Hardware Hacking: Using Old Electronics to Make Music


Nicolas Collins is the editor-in-chief of the Leonardo Music Journal as well as chair of the sound department at the School of the Art Institute of Chicago. He is a student of Alvin Lucier and known for his book titled Handmade Electronic MusicAlvin Lucier is a composer from the mid twentieth century.  He is known for being the first person to connect his brain to solenoids to trigger percussion sounds.  Nicolas Collins is has achieved fame by taking everyday electronics apart and finding ways to create music with them.



This session would be interactive and include a demonstration in hardware hacking. This session would include music, electrical engineering and aesthetics of sound. This session could also be interactive and be held as a workshop. The class could bring in basic children’s electronics, make sound such as a Tickle Me Elmo and by the end of the session have a fun music-making device.  The individual members of the transduction team will be able to act as though they are an artist for a session and physically create something. Instead of interpreting or thinking about how transduction themes occur in a lecture, they would be doing the transduction.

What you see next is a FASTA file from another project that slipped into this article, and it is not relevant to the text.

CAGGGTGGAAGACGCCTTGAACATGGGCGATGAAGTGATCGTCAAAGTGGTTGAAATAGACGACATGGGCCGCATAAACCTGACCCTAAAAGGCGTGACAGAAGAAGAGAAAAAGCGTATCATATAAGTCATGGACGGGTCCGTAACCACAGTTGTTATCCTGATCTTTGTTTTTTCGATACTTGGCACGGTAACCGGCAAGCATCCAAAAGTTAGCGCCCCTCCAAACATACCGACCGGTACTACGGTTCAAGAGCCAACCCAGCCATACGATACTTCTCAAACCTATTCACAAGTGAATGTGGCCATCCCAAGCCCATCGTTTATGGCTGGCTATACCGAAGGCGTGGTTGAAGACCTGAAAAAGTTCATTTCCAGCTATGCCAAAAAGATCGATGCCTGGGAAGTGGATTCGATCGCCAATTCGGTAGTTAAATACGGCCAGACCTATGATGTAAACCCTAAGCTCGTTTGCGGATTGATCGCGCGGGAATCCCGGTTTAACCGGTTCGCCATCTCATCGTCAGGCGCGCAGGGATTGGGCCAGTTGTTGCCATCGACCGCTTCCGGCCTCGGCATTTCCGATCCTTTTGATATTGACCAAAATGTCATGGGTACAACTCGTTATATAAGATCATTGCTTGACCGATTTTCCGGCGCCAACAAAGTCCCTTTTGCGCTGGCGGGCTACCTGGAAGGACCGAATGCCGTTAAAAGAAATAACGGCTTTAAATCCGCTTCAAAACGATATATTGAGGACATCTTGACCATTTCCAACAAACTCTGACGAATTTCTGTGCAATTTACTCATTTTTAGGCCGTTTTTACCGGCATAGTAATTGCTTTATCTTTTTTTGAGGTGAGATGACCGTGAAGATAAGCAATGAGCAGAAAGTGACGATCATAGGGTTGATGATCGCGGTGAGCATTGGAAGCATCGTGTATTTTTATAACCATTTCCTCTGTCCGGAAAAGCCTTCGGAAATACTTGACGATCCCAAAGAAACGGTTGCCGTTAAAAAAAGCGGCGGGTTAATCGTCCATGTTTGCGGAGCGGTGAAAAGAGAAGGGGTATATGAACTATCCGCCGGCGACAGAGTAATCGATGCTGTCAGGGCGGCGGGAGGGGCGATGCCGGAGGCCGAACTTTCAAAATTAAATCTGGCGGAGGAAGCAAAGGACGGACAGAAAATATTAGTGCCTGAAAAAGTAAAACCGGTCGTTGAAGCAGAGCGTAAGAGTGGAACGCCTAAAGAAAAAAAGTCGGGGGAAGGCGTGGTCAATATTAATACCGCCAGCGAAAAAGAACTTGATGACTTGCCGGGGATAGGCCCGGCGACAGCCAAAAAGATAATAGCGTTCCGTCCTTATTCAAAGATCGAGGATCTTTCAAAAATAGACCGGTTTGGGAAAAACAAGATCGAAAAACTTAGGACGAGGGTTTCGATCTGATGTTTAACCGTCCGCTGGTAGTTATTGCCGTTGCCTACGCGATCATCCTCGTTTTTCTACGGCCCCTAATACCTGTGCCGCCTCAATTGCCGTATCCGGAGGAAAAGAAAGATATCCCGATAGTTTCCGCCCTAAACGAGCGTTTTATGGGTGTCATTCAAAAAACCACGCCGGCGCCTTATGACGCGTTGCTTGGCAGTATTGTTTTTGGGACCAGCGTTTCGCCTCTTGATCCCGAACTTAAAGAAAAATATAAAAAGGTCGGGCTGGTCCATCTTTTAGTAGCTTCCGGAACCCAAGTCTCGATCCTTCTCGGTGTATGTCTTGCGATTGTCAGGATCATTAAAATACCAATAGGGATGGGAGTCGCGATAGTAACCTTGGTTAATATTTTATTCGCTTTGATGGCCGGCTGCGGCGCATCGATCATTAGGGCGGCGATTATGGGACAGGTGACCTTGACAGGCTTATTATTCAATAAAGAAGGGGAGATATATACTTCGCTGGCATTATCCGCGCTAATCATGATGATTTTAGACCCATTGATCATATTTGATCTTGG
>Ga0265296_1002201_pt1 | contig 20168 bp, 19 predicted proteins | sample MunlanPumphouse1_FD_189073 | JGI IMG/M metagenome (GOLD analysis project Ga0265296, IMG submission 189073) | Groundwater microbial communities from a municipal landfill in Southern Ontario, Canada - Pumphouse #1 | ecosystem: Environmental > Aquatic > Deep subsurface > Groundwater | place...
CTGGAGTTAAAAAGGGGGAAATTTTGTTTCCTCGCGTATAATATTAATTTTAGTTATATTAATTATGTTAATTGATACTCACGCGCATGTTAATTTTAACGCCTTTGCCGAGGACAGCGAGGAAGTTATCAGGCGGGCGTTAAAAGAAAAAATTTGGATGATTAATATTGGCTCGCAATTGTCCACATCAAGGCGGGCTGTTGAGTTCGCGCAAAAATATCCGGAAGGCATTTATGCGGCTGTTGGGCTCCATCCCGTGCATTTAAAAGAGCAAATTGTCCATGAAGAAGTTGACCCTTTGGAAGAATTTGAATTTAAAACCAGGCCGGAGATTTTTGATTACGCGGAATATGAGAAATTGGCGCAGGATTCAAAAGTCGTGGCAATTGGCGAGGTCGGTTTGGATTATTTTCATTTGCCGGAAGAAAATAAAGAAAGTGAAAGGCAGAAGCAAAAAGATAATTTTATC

This session would be greatly different than others because material will be created in real-time and transduction themes will manifest through experimentation. Nicolas Collins will also be able to give a historical overview of techniques and compositions that use the techniques that the transduction team will be experimenting with. Through experimentation, the team will see transduction between music and electrical engineering take place and will also be able to use their own personal creativity and add to the material being transduced (Electrical Engineering > Music).


Collins, N. (2009). Handmade Electronic Music: The Art of Hardware Hacking. New York: Routledge. Ch. 3


Nicolas Collins interviewed by Josef Cseres

Reed Ghazala, the Father of Circuit Bending 


Proposed by Max Tfirn.